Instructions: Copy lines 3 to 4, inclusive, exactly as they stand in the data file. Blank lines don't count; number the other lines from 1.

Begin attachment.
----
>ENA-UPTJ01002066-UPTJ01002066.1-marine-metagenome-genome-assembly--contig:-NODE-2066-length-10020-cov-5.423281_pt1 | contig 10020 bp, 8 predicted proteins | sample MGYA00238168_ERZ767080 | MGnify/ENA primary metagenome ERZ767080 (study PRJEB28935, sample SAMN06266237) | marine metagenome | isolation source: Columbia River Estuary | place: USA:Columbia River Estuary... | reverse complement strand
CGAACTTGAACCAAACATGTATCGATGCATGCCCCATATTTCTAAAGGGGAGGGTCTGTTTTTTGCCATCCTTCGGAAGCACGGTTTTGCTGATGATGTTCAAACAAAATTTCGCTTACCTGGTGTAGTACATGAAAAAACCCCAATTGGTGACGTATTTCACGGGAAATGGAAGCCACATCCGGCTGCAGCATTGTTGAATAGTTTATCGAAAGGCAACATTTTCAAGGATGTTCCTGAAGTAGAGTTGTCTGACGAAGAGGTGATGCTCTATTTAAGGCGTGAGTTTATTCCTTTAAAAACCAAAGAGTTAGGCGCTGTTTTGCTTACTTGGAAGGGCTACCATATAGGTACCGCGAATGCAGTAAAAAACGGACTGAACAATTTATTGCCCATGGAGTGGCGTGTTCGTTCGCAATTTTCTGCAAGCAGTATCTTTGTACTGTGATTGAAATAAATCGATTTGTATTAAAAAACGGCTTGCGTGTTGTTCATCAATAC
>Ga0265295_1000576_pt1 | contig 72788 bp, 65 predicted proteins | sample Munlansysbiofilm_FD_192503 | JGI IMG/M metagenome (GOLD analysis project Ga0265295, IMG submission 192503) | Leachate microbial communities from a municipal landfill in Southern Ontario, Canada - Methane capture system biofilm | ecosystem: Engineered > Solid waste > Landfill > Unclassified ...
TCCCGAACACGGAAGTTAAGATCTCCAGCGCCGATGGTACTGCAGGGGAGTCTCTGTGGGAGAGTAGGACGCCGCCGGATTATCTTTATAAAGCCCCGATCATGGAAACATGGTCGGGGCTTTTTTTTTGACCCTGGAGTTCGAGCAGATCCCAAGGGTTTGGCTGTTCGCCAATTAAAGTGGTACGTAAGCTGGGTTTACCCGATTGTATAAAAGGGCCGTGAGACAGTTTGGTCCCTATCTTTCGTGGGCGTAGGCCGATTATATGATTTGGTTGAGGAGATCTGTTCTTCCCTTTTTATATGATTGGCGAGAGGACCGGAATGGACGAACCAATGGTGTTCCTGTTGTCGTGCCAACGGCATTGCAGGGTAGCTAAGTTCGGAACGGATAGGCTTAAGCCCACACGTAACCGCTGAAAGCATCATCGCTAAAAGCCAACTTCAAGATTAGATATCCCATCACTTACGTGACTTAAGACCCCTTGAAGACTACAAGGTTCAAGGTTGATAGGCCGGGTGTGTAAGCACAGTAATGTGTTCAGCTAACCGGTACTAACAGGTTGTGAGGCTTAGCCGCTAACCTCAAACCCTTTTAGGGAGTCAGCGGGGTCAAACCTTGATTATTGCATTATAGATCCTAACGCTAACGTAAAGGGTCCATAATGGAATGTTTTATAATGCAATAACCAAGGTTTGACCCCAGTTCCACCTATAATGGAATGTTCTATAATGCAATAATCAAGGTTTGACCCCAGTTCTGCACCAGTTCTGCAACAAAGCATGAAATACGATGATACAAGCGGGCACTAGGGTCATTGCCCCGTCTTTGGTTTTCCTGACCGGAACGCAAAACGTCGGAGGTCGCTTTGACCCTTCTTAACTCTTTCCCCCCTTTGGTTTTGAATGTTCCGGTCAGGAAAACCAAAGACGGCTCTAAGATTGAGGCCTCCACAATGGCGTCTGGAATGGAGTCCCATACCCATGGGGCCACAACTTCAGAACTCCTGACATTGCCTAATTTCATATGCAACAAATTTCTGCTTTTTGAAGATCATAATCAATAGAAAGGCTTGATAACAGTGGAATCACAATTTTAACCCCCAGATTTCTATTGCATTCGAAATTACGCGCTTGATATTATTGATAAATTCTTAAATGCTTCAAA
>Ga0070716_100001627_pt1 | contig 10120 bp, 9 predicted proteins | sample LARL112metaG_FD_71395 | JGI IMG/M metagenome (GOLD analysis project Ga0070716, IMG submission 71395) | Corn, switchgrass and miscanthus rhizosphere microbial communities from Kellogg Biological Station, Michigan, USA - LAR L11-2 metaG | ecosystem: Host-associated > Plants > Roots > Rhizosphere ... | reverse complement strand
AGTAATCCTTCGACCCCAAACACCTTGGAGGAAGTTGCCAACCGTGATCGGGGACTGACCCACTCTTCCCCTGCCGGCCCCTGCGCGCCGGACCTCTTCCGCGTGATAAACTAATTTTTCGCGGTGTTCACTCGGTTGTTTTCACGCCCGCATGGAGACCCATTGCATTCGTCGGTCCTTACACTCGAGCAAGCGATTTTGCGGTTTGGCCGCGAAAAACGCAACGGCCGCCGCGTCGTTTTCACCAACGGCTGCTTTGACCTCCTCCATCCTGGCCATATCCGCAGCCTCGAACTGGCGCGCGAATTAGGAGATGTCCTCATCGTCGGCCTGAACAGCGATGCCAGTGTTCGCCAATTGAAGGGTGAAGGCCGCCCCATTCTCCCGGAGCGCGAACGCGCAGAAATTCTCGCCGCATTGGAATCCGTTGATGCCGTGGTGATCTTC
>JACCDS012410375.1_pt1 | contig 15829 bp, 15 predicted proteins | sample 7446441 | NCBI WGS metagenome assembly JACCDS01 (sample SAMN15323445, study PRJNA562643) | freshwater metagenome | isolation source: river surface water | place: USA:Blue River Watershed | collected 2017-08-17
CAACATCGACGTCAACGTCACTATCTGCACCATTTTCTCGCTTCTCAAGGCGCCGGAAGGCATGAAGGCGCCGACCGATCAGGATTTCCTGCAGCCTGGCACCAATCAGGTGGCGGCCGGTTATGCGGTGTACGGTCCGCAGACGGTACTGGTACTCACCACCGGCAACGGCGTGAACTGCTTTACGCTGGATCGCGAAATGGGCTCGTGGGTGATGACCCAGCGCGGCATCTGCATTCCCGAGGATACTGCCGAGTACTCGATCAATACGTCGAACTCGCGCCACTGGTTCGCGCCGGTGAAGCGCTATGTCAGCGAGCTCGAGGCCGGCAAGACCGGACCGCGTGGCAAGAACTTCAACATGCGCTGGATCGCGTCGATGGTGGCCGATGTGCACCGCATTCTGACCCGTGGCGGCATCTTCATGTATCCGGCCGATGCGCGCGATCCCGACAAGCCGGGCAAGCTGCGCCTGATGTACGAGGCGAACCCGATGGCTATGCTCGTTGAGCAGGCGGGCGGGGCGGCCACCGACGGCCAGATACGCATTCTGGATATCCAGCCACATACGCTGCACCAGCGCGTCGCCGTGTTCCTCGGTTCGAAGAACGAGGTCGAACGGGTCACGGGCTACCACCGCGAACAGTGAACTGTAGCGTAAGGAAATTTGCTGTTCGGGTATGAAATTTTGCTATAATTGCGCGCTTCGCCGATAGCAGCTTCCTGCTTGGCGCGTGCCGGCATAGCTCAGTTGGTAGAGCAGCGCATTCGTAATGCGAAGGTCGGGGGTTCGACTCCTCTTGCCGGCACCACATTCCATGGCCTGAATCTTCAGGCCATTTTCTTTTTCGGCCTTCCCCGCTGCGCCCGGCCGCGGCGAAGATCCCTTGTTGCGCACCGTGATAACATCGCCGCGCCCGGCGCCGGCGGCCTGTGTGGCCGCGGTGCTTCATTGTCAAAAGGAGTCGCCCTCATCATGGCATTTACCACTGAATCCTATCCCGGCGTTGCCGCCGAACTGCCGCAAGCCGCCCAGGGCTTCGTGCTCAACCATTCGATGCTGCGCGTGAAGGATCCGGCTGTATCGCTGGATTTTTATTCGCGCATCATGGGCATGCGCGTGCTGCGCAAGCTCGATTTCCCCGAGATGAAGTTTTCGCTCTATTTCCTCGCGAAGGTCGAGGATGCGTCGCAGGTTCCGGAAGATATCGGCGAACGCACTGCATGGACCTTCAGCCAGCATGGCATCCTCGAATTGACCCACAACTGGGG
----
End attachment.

>Ga0265295_1000576_pt1 | contig 72788 bp, 65 predicted proteins | sample Munlansysbiofilm_FD_192503 | JGI IMG/M metagenome (GOLD analysis project Ga0265295, IMG submission 192503) | Leachate microbial communities from a municipal landfill in Southern Ontario, Canada - Methane capture system biofilm | ecosystem: Engineered > Solid waste > Landfill > Unclassified ...
TCCCGAACACGGAAGTTAAGATCTCCAGCGCCGATGGTACTGCAGGGGAGTCTCTGTGGGAGAGTAGGACGCCGCCGGATTATCTTTATAAAGCCCCGATCATGGAAACATGGTCGGGGCTTTTTTTTTGACCCTGGAGTTCGAGCAGATCCCAAGGGTTTGGCTGTTCGCCAATTAAAGTGGTACGTAAGCTGGGTTTACCCGATTGTATAAAAGGGCCGTGAGACAGTTTGGTCCCTATCTTTCGTGGGCGTAGGCCGATTATATGATTTGGTTGAGGAGATCTGTTCTTCCCTTTTTATATGATTGGCGAGAGGACCGGAATGGACGAACCAATGGTGTTCCTGTTGTCGTGCCAACGGCATTGCAGGGTAGCTAAGTTCGGAACGGATAGGCTTAAGCCCACACGTAACCGCTGAAAGCATCATCGCTAAAAGCCAACTTCAAGATTAGATATCCCATCACTTACGTGACTTAAGACCCCTTGAAGACTACAAGGTTCAAGGTTGATAGGCCGGGTGTGTAAGCACAGTAATGTGTTCAGCTAACCGGTACTAACAGGTTGTGAGGCTTAGCCGCTAACCTCAAACCCTTTTAGGGAGTCAGCGGGGTCAAACCTTGATTATTGCATTATAGATCCTAACGCTAACGTAAAGGGTCCATAATGGAATGTTTTATAATGCAATAACCAAGGTTTGACCCCAGTTCCACCTATAATGGAATGTTCTATAATGCAATAATCAAGGTTTGACCCCAGTTCTGCACCAGTTCTGCAACAAAGCATGAAATACGATGATACAAGCGGGCACTAGGGTCATTGCCCCGTCTTTGGTTTTCCTGACCGGAACGCAAAACGTCGGAGGTCGCTTTGACCCTTCTTAACTCTTTCCCCCCTTTGGTTTTGAATGTTCCGGTCAGGAAAACCAAAGACGGCTCTAAGATTGAGGCCTCCACAATGGCGTCTGGAATGGAGTCCCATACCCATGGGGCCACAACTTCAGAACTCCTGACATTGCCTAATTTCATATGCAACAAATTTCTGCTTTTTGAAGATCATAATCAATAGAAAGGCTTGATAACAGTGGAATCACAATTTTAACCCCCAGATTTCTATTGCATTCGAAATTACGCGCTTGATATTATTGATAAATTCTTAAATGCTTCAAA